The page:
Re: NIS/NFS alternatives? - dhcp - exactly
hi ya miquel
yes !!! i agree ...
> > if one has a class-C ip# ..and only using 20 ip# out of the range..
> > it is easy for someone to plug in an unauthorise machine into
> > your network... and sniff anything they like..
> You don't need an IP number to sniff the network. If someone can
> plugin to your network you're compromised anyway.
yes ... i agree...
> > - laptops being plugged in w/ security audit is a prime example
> > of someone plugging stuff in w/o telling anybody
> > - the laptops could have been hacked while on the home lan
> > and now gets to transfer itself to the secure office lna
> > - so to prevent that... i disable dhcp ... and use the proper
> > broadcast and netmasks needed to eliminated un-used ip# that
> > could be used by floating laptops
> If you use 20 out of 32 IP addresses, the attacker can still guess
> an IP number by listening for ARP requests and guessing which
> range you use. It's simple. Even if you use the whole range there's
> always one PC or laptop turned off so that it's IP address is free.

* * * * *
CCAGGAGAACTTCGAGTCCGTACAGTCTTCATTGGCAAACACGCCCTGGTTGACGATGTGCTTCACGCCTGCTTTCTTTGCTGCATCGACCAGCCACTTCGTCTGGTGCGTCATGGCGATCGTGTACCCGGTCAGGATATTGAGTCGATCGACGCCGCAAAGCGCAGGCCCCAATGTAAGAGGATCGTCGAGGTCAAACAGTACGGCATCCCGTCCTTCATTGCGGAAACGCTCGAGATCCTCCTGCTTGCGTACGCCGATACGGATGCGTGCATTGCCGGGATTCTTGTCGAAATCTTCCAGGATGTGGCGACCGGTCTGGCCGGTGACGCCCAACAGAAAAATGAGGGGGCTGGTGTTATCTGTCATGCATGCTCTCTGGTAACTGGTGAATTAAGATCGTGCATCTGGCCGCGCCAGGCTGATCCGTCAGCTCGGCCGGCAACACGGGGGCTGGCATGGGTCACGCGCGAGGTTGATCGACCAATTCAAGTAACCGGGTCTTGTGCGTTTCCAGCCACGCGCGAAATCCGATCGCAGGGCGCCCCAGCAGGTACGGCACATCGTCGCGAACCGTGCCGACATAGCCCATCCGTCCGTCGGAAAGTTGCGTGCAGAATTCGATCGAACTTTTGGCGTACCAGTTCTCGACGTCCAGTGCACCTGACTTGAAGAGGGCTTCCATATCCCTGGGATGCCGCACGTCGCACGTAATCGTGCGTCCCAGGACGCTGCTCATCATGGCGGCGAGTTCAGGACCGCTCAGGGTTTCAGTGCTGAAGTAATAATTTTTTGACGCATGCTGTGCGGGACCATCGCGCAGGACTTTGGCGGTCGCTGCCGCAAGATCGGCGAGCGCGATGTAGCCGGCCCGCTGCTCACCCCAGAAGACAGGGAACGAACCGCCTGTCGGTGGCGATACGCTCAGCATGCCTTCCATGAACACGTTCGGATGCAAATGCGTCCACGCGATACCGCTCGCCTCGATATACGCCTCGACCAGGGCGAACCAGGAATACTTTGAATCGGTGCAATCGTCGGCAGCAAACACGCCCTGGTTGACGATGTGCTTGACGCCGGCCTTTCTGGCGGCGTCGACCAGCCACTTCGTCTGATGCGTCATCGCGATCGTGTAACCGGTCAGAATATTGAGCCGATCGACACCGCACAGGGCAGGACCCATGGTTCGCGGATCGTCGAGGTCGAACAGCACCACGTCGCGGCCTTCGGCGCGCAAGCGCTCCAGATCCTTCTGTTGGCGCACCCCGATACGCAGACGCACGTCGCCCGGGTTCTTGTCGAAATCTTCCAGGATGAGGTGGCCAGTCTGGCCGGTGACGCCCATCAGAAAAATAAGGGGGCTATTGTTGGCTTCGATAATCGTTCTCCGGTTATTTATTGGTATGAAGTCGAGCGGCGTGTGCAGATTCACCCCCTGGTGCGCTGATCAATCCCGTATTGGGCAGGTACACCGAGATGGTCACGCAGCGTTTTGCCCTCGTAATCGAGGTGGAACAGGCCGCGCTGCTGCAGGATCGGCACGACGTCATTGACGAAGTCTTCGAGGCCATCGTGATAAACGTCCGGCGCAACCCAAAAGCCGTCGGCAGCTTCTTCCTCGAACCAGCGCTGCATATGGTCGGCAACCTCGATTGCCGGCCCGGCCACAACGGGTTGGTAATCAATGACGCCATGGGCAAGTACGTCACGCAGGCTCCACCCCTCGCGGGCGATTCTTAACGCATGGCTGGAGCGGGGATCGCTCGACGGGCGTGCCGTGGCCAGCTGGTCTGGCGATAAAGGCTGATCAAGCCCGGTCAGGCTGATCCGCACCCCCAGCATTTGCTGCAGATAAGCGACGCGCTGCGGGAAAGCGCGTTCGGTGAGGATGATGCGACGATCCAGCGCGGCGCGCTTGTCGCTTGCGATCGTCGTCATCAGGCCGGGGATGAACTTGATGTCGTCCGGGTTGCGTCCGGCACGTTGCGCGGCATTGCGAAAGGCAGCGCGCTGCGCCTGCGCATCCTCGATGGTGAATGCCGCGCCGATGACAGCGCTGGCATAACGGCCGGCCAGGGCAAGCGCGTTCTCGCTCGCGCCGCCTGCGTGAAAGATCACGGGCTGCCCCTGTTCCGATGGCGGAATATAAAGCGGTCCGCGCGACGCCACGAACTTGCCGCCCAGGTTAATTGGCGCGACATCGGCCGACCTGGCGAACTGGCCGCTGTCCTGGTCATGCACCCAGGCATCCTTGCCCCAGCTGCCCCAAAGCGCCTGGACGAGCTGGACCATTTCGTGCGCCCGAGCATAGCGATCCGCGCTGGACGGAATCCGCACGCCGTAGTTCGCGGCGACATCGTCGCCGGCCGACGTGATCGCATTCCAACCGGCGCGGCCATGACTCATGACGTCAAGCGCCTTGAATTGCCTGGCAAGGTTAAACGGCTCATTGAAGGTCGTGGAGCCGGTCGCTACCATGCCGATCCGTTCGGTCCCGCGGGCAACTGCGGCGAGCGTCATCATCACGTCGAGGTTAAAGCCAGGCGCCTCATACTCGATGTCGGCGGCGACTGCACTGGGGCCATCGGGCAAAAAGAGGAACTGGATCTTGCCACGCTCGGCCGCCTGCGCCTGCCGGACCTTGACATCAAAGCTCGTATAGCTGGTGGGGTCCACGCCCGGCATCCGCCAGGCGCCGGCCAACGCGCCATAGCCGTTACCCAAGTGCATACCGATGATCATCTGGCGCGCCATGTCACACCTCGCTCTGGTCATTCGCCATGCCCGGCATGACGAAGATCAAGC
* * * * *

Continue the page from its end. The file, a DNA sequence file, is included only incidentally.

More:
i like having all laptops on their own private lan ... that can't
be sniffing the main traffic...
yes ... the attacker/cracker/curiousity seeker can do anything
to poke around ...
- if they are on site ... you're sorta compromised anyway ...
- most compromizes are internal ( employees by accident or
unknowing/clueless employee and sometimes purposely..
i typically wanna minize the risk from tom/dick/harry that works
his laptop at home and brings into work ... and unknowingly installs
all kinds of "hacker toys"... in the corp lan...
not easy to to do without annoying a few along the way...
am more worried about
nothing much we can do about knowledeable or determined [cr/h]ackers..
unless the budget is in place to defend against them ...
there is plenty common sense things to do to minimize the generic
script kiddies and generic "clueless secretaries/ceo/managers" ...
to protect the company's data/budget/costs from themself...
anyway ... i think its fun stuff....
- we wont even get into wireless hubbs ... more problems... :-)
> Even if you use a switch and put MAC address filters on the
> switch an attacker can simply unplug an existing PC / laptop
> and take over its MAC address.
> Turning off DHCP will help against clueless users that plugin a
> laptop but those aren't the hackers you're trying to guard against.
> Basically what you are now talking about is physical,
> on-site security.
> Move sig.